• Sat
  • Nov 1, 2014
  • Updated: 5:36pm

Police warn women against self-defence

PUBLISHED : Tuesday, 27 April, 1993, 12:00am
UPDATED : Tuesday, 27 April, 1993, 12:00am

FRIGHTENED Tuen Mun women are being warned in a series of seminars organised by the police against using self-defence tactics which might provoke potential attackers into violence.


The Crime Prevention Bureau has organised 27 sessions this week to teach residents how to avoid being victims of rape in the wake of six attacks in the area in the past year. Two victims were killed.


The talks, the first of which started yesterday, are presented by women staff officers to groups of between 15 and 20 women at the three estates which have been hit by the serial rapist.


A group of 16 female bureau officers was drawn from all over the territory, given a crash course on Tuen Mun and sent to the area to dispense advice.


Bureau staff officer Superintendent Graham Lander said: ''The advantage my girls have is they are not uniformed branch and they're not there to detect crime. They are there to tell other women how to avoid being attacked and what to do if they are attacked.'' Women who attend the seminars will be told to be as passive as possible in the event of an attack, to run as soon as the opportunity arises and to scream when there's a chance.


''We are strongly advising against self-defence tactics, because that could be extremely dangerous if people are not properly trained,'' Mr Lander said.


''It could also provoke more violence on the part of the attacker.


''What we want to do is to get women to pay a little more attention to their surroundings and people around them. We want to encourage women who have been attacked to feel they can tell another woman about it in confidence, without the entire estate being able to identify her.'' Slightly fewer than the target group of 20 women yesterday showed up for the three sessions, which were advertised as strictly for women. Men and the media were refused admission. Those who attended represented a wide age range including some women in their 60s or 70s.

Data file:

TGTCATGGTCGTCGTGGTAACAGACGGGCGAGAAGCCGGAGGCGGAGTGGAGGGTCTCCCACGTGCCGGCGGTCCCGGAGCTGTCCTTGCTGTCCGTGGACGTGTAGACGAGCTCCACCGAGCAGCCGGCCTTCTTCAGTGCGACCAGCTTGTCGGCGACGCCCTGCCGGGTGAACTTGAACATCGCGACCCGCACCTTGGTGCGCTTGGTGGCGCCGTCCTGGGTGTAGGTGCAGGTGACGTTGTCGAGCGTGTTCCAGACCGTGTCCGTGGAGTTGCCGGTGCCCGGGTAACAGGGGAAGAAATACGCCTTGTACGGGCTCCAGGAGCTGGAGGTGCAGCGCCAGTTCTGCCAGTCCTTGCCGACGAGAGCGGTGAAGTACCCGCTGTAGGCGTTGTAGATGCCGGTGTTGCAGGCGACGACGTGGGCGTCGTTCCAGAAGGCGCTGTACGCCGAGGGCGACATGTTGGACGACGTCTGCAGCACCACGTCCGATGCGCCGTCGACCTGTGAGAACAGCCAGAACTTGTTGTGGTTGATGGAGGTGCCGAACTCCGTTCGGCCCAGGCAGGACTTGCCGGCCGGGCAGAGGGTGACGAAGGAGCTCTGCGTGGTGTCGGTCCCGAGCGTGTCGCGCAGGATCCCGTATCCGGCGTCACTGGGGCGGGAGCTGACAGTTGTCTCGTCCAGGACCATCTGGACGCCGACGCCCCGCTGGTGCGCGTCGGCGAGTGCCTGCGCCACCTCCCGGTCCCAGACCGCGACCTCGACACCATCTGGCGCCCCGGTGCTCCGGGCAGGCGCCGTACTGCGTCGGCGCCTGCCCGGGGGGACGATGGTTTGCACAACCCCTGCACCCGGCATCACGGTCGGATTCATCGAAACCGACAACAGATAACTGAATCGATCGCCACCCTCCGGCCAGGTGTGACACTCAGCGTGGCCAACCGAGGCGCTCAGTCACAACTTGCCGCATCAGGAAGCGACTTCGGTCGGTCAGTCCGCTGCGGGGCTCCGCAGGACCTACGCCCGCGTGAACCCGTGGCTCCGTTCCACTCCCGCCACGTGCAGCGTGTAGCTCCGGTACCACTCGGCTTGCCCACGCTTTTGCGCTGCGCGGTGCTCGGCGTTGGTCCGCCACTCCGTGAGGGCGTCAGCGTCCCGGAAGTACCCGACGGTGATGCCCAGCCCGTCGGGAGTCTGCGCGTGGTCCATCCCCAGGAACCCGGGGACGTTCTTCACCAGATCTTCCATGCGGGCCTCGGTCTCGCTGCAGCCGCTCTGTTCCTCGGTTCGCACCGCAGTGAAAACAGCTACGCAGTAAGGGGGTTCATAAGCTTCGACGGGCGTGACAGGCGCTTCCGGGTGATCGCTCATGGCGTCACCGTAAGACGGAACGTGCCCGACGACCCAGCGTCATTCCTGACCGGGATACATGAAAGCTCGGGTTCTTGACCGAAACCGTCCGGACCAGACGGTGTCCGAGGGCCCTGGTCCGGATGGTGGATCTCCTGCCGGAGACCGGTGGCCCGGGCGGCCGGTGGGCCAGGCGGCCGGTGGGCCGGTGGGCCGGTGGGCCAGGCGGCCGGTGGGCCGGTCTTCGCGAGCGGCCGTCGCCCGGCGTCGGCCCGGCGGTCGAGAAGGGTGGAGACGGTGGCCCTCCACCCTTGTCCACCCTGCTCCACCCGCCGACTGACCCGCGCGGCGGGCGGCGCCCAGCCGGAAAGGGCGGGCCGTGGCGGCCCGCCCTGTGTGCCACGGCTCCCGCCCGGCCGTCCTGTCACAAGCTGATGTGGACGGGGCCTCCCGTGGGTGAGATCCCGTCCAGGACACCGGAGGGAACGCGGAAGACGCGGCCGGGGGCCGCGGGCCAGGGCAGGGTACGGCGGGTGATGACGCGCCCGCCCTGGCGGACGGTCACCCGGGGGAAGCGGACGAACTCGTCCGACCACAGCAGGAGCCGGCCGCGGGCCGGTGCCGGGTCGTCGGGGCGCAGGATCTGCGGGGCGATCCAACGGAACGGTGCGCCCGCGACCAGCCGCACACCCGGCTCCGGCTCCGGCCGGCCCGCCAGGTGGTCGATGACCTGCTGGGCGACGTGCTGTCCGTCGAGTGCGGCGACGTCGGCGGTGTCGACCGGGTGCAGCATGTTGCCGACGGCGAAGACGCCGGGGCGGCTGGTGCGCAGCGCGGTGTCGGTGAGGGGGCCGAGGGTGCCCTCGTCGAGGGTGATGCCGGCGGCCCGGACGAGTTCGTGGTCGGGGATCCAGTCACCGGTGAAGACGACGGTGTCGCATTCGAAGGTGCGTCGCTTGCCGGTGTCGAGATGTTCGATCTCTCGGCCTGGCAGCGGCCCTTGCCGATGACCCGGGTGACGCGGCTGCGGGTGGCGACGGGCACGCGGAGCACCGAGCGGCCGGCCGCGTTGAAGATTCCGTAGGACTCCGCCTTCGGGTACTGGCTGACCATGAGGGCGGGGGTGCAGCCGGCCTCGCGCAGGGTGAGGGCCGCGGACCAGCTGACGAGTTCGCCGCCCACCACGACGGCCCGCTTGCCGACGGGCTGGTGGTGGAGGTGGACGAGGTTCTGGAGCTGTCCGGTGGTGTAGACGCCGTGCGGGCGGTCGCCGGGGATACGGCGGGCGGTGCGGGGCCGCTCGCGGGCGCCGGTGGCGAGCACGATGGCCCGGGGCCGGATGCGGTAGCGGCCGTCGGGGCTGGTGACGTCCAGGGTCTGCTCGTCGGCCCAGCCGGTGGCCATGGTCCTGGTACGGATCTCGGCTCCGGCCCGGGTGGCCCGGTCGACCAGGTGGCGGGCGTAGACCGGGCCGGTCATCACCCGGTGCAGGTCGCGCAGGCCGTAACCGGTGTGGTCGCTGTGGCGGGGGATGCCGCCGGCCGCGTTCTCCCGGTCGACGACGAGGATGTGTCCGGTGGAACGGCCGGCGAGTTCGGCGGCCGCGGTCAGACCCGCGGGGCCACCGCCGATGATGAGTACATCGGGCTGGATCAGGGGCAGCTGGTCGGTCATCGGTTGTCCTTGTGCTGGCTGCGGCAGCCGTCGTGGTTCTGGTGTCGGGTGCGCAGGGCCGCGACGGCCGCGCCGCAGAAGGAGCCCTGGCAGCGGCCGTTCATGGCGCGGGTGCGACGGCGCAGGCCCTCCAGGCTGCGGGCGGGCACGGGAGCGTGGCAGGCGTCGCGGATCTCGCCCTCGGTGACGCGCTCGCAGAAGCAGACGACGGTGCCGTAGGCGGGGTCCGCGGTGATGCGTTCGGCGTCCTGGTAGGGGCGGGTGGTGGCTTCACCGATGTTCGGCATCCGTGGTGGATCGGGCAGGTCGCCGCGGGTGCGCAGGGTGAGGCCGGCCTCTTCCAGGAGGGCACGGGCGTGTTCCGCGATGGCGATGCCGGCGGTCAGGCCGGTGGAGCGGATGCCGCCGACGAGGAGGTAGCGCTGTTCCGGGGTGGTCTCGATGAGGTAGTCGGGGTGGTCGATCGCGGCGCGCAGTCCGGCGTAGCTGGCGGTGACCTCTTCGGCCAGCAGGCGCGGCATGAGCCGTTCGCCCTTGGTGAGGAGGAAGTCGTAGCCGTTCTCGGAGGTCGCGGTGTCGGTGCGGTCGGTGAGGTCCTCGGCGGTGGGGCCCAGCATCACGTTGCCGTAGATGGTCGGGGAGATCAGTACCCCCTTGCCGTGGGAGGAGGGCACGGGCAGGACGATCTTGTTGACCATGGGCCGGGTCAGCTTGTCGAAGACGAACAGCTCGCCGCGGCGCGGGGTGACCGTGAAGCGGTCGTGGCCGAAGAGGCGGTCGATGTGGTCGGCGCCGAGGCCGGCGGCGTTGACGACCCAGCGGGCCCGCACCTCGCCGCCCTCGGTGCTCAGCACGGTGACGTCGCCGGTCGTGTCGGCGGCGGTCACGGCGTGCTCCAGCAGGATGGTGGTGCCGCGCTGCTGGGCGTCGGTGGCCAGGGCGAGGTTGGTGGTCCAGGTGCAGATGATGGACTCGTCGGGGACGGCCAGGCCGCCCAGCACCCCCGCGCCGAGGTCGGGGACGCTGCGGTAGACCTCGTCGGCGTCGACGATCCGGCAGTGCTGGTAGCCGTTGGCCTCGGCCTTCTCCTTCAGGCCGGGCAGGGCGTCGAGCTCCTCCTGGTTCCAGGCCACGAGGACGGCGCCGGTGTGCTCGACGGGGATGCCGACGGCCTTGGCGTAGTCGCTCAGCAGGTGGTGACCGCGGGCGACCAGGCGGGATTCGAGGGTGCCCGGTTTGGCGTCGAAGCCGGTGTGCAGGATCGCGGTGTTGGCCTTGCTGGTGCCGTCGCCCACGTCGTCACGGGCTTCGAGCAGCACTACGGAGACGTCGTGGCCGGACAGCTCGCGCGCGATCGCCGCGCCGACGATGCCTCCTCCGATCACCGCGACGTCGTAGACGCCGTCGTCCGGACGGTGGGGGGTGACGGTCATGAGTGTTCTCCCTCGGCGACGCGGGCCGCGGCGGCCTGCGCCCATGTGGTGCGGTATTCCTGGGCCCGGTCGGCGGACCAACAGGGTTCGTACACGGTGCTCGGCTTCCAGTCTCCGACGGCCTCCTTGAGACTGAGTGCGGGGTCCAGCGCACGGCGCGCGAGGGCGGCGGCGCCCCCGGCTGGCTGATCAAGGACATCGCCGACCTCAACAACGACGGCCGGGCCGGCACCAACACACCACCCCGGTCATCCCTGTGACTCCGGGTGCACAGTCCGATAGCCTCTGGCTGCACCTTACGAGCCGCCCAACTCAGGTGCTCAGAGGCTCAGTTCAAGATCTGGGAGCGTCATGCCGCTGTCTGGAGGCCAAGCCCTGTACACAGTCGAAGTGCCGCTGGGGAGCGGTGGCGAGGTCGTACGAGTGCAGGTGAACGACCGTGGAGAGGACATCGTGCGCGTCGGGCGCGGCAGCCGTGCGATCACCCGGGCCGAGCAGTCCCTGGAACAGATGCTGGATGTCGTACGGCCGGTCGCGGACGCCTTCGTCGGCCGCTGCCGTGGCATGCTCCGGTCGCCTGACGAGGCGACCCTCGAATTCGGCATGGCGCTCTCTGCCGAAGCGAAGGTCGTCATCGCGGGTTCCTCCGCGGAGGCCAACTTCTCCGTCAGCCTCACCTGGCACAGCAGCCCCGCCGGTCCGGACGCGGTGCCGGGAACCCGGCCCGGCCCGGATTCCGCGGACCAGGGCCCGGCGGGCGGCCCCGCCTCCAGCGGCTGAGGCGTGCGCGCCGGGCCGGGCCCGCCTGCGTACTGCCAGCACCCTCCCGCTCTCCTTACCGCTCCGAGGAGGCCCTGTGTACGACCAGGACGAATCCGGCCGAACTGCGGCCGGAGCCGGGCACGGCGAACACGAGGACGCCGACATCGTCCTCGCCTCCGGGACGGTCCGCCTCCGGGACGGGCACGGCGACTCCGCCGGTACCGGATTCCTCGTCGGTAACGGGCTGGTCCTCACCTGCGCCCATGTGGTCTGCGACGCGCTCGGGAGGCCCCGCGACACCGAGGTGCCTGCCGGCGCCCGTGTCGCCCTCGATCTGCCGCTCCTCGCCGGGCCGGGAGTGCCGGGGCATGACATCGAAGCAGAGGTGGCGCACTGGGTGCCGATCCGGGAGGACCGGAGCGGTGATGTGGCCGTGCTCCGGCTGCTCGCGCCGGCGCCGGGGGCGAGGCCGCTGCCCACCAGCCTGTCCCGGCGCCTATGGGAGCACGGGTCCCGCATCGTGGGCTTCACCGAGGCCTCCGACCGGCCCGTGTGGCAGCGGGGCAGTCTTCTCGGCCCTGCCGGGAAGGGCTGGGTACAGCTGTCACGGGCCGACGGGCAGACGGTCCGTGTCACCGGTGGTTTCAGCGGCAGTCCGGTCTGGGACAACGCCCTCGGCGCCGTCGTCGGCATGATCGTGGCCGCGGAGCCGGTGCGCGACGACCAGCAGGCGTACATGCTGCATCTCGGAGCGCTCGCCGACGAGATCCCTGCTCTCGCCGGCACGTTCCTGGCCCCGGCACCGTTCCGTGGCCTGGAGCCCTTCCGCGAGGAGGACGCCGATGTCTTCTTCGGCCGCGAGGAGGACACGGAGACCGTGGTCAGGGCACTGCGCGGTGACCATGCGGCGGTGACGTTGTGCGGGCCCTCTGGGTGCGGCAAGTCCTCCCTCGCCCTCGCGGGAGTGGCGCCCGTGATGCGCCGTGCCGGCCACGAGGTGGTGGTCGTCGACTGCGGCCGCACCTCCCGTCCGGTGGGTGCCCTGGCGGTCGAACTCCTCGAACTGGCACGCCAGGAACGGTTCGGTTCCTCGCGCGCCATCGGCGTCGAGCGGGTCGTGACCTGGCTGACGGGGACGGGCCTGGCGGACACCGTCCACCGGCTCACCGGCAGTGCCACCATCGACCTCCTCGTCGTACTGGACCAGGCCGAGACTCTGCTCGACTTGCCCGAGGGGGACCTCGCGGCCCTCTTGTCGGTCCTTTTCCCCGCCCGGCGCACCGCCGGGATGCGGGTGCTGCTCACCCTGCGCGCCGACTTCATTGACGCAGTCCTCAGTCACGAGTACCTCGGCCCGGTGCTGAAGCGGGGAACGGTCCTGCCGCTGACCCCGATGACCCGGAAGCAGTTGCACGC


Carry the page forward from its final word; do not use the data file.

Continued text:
Mr Lander said: ''Our main aim is to build a trust between the women residents, who are understandably frightened, and us, whom they've blamed for everything bad that's happened to them.


''Part of the antagonism is our fault. We should have been doing this sort of thing a long time ago, and there's no denying the culprit hasn't been caught yet.'' Mr Lander said he was astonished to discover after abuse was heaped on the police following the latest murder a fortnight ago, that steps taken by the force consisted of uniformed male officers giving talks to mixed audiences.


''That's not exactly calculated to inspire a woman who may have been attacked to come forward and share the experience,'' he conceded.


Mr Lander said he tried to interest the Housing Department months ago in a slightly modified version of the closed-circuit television system in use at Mei Foo Sun Chuen, a private development in Kowloon.


''All you can get with it is the inside of a lift compartment in your particular block,'' he said.


''But it can be installed very quickly and what's wrong with trying it out in Tuen Mun? I mean, if cost is really found to be a prohibitive factor after a six-month trial, the Government could always bin the idea.''

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